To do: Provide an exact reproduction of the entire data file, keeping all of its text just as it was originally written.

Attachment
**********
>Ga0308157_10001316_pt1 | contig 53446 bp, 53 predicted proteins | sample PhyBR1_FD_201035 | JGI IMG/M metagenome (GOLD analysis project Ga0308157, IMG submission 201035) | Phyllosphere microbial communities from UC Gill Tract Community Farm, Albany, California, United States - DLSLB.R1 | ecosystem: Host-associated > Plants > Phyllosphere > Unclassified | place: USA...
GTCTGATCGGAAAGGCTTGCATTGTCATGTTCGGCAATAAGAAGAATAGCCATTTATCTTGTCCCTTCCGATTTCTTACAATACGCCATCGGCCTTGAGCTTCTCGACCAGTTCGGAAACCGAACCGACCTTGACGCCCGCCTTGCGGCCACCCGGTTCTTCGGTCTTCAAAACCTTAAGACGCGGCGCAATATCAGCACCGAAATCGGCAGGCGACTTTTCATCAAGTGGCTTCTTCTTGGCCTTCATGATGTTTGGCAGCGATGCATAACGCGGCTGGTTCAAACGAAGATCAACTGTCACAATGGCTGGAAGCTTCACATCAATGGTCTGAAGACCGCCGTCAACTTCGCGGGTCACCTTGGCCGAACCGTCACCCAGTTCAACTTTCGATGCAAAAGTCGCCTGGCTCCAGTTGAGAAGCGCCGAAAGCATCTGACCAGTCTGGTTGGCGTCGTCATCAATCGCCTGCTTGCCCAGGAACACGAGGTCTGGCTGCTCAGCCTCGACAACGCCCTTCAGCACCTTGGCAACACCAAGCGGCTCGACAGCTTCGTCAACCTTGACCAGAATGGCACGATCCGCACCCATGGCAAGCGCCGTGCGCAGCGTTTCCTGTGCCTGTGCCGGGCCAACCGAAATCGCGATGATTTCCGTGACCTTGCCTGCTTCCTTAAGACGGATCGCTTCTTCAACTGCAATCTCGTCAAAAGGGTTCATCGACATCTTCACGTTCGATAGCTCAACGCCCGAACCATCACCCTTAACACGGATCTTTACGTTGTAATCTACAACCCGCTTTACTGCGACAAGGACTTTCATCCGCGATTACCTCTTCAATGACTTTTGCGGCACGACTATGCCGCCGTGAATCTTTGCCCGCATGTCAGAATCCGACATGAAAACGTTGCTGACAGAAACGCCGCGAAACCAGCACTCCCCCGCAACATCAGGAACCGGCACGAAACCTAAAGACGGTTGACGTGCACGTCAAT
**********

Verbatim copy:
>Ga0308157_10001316_pt1 | contig 53446 bp, 53 predicted proteins | sample PhyBR1_FD_201035 | JGI IMG/M metagenome (GOLD analysis project Ga0308157, IMG submission 201035) | Phyllosphere microbial communities from UC Gill Tract Community Farm, Albany, California, United States - DLSLB.R1 | ecosystem: Host-associated > Plants > Phyllosphere > Unclassified | place: USA...
GTCTGATCGGAAAGGCTTGCATTGTCATGTTCGGCAATAAGAAGAATAGCCATTTATCTTGTCCCTTCCGATTTCTTACAATACGCCATCGGCCTTGAGCTTCTCGACCAGTTCGGAAACCGAACCGACCTTGACGCCCGCCTTGCGGCCACCCGGTTCTTCGGTCTTCAAAACCTTAAGACGCGGCGCAATATCAGCACCGAAATCGGCAGGCGACTTTTCATCAAGTGGCTTCTTCTTGGCCTTCATGATGTTTGGCAGCGATGCATAACGCGGCTGGTTCAAACGAAGATCAACTGTCACAATGGCTGGAAGCTTCACATCAATGGTCTGAAGACCGCCGTCAACTTCGCGGGTCACCTTGGCCGAACCGTCACCCAGTTCAACTTTCGATGCAAAAGTCGCCTGGCTCCAGTTGAGAAGCGCCGAAAGCATCTGACCAGTCTGGTTGGCGTCGTCATCAATCGCCTGCTTGCCCAGGAACACGAGGTCTGGCTGCTCAGCCTCGACAACGCCCTTCAGCACCTTGGCAACACCAAGCGGCTCGACAGCTTCGTCAACCTTGACCAGAATGGCACGATCCGCACCCATGGCAAGCGCCGTGCGCAGCGTTTCCTGTGCCTGTGCCGGGCCAACCGAAATCGCGATGATTTCCGTGACCTTGCCTGCTTCCTTAAGACGGATCGCTTCTTCAACTGCAATCTCGTCAAAAGGGTTCATCGACATCTTCACGTTCGATAGCTCAACGCCCGAACCATCACCCTTAACACGGATCTTTACGTTGTAATCTACAACCCGCTTTACTGCGACAAGGACTTTCATCCGCGATTACCTCTTCAATGACTTTTGCGGCACGACTATGCCGCCGTGAATCTTTGCCCGCATGTCAGAATCCGACATGAAAACGTTGCTGACAGAAACGCCGCGAAACCAGCACTCCCCCGCAACATCAGGAACCGGCACGAAACCTAAAGACGGTTGACGTGCACGTCAAT